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UK urges new truces as Gaza ceasefire ends with new Israeli bombardment

UK urges new truces as Gaza ceasefire ends with new Israeli bombardment

Britain urged a return to “sustained” truces as Israel on Friday resumed its bombardment of Gaza following a week-long pause to allow hostages out.

At the COP28 climate summit in Dubai, Rishi Sunak met Israeli President Isaac Herzog as well as the leaders of Egypt, Qatar and Jordan.

Egypt and Qatar have been mediating in the crisis. The PM and Qatar's emir Sheikh Tamim bin Hamad Al Thani "deeply regretted the collapse of the pause", No10 said in a statement.

“The Prime Minister reiterated that Hamas had demonstrated that it couldnot be a partner for peace and could have no future in Gaza,” it added.

Mr Sunak said ahead of the bilateral talks: “We’ve been consistent that we want to see sustained humanitarian pauses so that more aid can get into the people of Gaza but also the hostages can come out.

“Those are critical ingredients. And as we’ve said everyone needs to adhere to the terms of these agreements,” he said.

Travelling with the PM and Foreign Secretary Lord Cameron in Dubai, Secretary of State for Energy Security and Net Zero Claire Coutinho said: “I think it’s first important to say that I think the truce was actually broken by Hamas.”

Hostages who were abducted by Hamas gunmen during the October 7 attack on Israel are handed over to the International Red Cross on Thursday (via REUTERS)
Hostages who were abducted by Hamas gunmen during the October 7 attack on Israel are handed over to the International Red Cross on Thursday (via REUTERS)

A No10 spokeswoman refused to endorse Ms Coutinho's comment blaming Hamas, stressing it remained a "sensitive" situation on the ground, with the fate of British hostages also in the mix.

Relatives of UK citizens being held captive in Gaza this week accused the Government of ignoring their plight. The Foreign Office insists it is doing its best to get them out, but declines to say how many are involved.

The fighting resumed as Israel accused Hamas of reneging on a deal for further hostage releases on Thursday. Some 240 people were taken captive when the militants massacred 1,200 people during raids into southern Israel on October 7.

Newly released prisoners parade on the shoulders of supporters during a welcome ceremony in Ramallah, in the occupied West Bank (AFP via Getty Images)
Newly released prisoners parade on the shoulders of supporters during a welcome ceremony in Ramallah, in the occupied West Bank (AFP via Getty Images)

At least 50 Palestinians were killed - mostly women and children - and dozens more wounded in Israeli strikes in the hours after the truce expired, Gaza's Hamas-run health ministry said on Friday. It says more than 15,000 people have been killed overall by the Israeli bombardment.

But according to Israeli Prime Minister Benjamin Netanyahu’s office, Hamas did not release all women hostages as agreed and also launched rockets at Israel.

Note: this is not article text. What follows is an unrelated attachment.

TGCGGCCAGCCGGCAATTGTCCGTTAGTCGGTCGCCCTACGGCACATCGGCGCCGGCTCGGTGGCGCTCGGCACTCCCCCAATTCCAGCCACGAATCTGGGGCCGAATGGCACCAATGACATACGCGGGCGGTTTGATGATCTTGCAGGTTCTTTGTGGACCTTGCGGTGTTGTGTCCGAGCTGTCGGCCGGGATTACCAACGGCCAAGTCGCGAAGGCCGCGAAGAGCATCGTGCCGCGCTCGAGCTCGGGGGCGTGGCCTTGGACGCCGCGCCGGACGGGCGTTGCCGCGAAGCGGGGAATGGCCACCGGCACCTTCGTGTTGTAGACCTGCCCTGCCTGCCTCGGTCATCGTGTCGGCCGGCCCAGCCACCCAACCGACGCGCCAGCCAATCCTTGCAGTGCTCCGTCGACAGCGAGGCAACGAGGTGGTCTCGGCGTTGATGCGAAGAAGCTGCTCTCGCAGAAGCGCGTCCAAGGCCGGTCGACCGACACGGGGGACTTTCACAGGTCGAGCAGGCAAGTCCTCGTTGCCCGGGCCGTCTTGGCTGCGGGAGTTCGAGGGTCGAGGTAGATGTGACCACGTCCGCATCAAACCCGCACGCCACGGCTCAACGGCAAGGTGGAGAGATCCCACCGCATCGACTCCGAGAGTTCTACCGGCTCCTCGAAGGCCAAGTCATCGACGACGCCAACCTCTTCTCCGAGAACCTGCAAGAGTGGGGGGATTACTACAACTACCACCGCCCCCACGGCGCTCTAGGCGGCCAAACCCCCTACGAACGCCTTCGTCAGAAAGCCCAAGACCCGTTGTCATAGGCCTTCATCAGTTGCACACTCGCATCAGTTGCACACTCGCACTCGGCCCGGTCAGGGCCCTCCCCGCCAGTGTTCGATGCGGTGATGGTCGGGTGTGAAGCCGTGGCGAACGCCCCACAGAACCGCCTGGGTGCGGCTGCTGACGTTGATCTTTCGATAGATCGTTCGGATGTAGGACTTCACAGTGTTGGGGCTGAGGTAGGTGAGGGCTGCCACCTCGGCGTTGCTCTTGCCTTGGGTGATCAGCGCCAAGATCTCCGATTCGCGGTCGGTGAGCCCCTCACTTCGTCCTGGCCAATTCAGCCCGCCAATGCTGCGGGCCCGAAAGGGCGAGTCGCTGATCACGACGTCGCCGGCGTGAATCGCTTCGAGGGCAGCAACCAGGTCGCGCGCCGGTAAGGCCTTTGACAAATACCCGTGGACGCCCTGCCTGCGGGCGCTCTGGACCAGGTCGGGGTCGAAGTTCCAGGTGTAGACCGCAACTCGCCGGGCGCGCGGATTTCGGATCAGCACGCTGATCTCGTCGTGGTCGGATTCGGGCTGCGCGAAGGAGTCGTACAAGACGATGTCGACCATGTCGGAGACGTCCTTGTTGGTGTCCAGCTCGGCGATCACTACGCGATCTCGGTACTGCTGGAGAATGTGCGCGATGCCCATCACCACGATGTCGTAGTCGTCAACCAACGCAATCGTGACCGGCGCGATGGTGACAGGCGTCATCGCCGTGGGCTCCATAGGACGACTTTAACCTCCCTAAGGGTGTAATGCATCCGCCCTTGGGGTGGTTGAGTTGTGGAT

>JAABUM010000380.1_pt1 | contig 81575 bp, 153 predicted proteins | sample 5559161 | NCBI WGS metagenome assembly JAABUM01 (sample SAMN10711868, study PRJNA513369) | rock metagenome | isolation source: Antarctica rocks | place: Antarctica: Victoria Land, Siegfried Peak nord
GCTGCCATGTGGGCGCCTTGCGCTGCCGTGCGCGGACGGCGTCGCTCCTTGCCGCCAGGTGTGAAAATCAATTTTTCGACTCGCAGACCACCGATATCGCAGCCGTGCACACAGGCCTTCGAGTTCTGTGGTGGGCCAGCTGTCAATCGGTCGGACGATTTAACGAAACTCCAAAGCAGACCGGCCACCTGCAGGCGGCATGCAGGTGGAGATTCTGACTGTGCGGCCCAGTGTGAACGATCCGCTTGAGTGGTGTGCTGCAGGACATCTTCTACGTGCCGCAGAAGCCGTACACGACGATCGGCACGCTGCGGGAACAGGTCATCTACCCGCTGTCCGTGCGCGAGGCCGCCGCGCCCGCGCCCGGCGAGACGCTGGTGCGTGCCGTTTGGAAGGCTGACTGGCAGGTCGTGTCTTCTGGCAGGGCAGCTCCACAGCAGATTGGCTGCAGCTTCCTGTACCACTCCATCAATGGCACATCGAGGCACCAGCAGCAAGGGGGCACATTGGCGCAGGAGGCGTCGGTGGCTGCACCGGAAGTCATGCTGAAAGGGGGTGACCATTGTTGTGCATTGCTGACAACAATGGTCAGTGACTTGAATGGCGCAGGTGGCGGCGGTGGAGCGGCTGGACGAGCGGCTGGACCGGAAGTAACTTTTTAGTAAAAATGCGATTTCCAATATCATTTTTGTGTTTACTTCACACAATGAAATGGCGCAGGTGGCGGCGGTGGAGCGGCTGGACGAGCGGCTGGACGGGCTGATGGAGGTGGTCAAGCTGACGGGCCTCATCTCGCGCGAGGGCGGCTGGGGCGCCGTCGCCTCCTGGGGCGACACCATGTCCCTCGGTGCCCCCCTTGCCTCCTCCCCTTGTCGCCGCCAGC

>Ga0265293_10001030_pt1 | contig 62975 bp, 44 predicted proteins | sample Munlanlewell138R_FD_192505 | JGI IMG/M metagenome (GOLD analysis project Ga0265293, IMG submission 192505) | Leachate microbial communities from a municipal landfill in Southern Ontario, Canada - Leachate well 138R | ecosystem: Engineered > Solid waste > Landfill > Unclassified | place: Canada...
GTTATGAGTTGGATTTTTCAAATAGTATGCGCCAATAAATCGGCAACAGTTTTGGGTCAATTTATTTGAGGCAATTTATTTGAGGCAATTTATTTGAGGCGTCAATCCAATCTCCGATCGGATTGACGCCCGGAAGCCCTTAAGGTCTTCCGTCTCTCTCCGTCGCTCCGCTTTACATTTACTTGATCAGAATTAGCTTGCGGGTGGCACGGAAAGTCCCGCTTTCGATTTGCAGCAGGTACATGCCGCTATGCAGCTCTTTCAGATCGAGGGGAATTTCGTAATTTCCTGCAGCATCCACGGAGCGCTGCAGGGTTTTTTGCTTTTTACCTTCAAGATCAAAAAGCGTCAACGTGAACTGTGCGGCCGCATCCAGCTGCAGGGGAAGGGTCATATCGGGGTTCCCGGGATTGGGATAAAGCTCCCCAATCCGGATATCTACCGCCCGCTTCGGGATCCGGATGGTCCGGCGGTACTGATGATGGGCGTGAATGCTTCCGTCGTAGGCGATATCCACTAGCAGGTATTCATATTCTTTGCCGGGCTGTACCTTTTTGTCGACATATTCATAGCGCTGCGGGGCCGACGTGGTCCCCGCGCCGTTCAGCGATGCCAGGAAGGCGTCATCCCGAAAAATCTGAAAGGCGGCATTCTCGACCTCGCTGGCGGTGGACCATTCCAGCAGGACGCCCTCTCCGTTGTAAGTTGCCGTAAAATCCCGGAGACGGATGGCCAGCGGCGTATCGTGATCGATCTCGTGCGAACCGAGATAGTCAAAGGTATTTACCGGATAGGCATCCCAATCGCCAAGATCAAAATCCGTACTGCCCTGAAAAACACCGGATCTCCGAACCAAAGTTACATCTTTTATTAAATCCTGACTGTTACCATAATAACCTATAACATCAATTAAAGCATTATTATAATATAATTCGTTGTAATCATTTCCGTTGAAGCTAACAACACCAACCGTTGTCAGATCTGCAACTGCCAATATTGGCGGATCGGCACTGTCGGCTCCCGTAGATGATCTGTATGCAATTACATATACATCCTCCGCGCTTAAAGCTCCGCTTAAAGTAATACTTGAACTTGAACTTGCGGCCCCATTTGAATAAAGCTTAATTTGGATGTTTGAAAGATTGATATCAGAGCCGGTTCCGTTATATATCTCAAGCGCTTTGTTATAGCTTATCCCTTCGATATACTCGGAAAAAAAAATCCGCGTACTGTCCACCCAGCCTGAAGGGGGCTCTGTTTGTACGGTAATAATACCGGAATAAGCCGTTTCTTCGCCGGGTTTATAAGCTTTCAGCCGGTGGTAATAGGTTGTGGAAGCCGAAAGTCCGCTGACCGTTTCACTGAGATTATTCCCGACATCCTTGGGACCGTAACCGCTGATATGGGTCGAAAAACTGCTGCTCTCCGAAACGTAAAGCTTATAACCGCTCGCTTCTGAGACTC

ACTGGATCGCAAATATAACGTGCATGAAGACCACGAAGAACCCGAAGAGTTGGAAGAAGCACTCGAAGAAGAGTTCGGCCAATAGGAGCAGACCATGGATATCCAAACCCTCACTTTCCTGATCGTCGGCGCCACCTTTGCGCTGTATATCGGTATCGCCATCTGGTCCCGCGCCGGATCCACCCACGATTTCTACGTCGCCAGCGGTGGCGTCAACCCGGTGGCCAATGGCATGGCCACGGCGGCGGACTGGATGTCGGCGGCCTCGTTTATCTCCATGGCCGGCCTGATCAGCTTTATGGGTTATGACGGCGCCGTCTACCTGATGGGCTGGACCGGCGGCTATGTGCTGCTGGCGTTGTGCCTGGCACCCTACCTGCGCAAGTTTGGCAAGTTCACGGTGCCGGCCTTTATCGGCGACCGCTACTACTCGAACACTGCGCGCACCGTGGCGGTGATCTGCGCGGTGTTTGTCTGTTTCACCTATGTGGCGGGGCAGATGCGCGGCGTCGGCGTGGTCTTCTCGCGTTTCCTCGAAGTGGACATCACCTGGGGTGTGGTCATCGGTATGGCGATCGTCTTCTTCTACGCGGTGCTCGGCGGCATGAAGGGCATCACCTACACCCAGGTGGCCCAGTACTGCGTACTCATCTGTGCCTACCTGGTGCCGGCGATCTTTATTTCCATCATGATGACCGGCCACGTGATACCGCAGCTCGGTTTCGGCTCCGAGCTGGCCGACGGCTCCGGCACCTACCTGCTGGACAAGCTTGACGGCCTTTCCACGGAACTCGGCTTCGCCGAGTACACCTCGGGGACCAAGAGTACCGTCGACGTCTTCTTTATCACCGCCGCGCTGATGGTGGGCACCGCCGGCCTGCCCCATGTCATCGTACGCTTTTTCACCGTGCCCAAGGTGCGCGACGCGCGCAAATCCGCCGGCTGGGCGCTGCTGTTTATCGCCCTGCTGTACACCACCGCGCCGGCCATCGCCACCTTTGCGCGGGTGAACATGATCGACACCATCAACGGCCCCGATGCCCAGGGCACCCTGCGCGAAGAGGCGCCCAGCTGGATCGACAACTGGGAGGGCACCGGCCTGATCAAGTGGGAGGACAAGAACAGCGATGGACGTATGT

"With the resumption of fighting we emphasise: The Israeli government is committed to achieving the goals of the war - to free our hostages, to eliminate Hamas, and to ensure that Gaza will never pose a threat to the residents of Israel," it said.

The Israeli army said on Friday that it had published a map to advise Gazans of safe areas for their evacuation.

Its statement linked to an Israeli army website in Arabic showing an Evacuation Zone Map. It said an Arabic-language video had been released on social networks and the map was being distributed by the army in Gaza.

"This divides the territory of the Gaza Strip into areas according to recognizable areas to enable the residents of Gaza to orient themselves and understand the instructions, and to evacuate from specific places for their safety if required," the statement said.

But graphic testimony of the bombing’s impact came from one hospital in southern Gaza, where many thousands of civilians have complied with Israel’s order to flee the focus of military operations in the north of the Palestinian coastal strip.

An Israeli strike had hit “50-100 metres” away from Nasr hospital shortly after the truce expired at 7:00 am local time this morning, according to James Elder, spokesman for the UN children’s agency Unicef.

“It’s ambulances piling through, there’s people running with stretchers,” he told BBC Radio 4’s Today programme from the scene, adding that the “wildly overcrowded” hospital was unable to take in any more battlefield casualties.

“It’s perplexing and utterly disheartening to be honest, the inhumanity that the go-ahead has been given for these attacks on children to recommence,” he said, describing the plight of one three-year-old boy called Ahmed who had lost his right leg and had not spoken for days.

But Israel Defence Forces (IDF) spokesman Peter Lerner accused Unicef of failing to speak out about the Israeli children taken by Hamas and other Palestinian terrorists last month.

“Children are bearing the brunt of this war, for sure,” he said on the Today programme.

“Whether it’s the children of Israelis that are being held hostage by Hamas, or the Palestinian children that are paying the price for Hamas’s concept of operations - where they put their positions, where they put their munitions, where they launch rockets from.”

On Thursday, US Secretary of State Antony Blinken, on his third visit to the Middle East since war began on October 7, told Mr Netanyahu that Israel's campaign in southern Gaza must not repeat the massive loss of civilian life and displacement seen during its offensive in the north.

Mr Blinken said he had laid out clear steps for Israel to minimise civilian casualties but did not say whether he was assured the steps would be taken. Public pressure has been rising on Israel from demonstrations worldwide.